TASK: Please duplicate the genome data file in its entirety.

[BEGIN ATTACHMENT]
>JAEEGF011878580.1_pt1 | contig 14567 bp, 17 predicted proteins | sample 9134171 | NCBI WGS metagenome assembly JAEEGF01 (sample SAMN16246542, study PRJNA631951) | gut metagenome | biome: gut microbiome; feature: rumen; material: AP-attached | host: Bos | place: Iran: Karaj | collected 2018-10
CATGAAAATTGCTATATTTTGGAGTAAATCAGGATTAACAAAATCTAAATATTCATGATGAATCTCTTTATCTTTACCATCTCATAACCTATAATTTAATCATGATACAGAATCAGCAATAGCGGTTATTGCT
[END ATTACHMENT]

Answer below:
>JAEEGF011878580.1_pt1 | contig 14567 bp, 17 predicted proteins | sample 9134171 | NCBI WGS metagenome assembly JAEEGF01 (sample SAMN16246542, study PRJNA631951) | gut metagenome | biome: gut microbiome; feature: rumen; material: AP-attached | host: Bos | place: Iran: Karaj | collected 2018-10
CATGAAAATTGCTATATTTTGGAGTAAATCAGGATTAACAAAATCTAAATATTCATGATGAATCTCTTTATCTTTACCATCTCATAACCTATAATTTAATCATGATACAGAATCAGCAATAGCGGTTATTGCT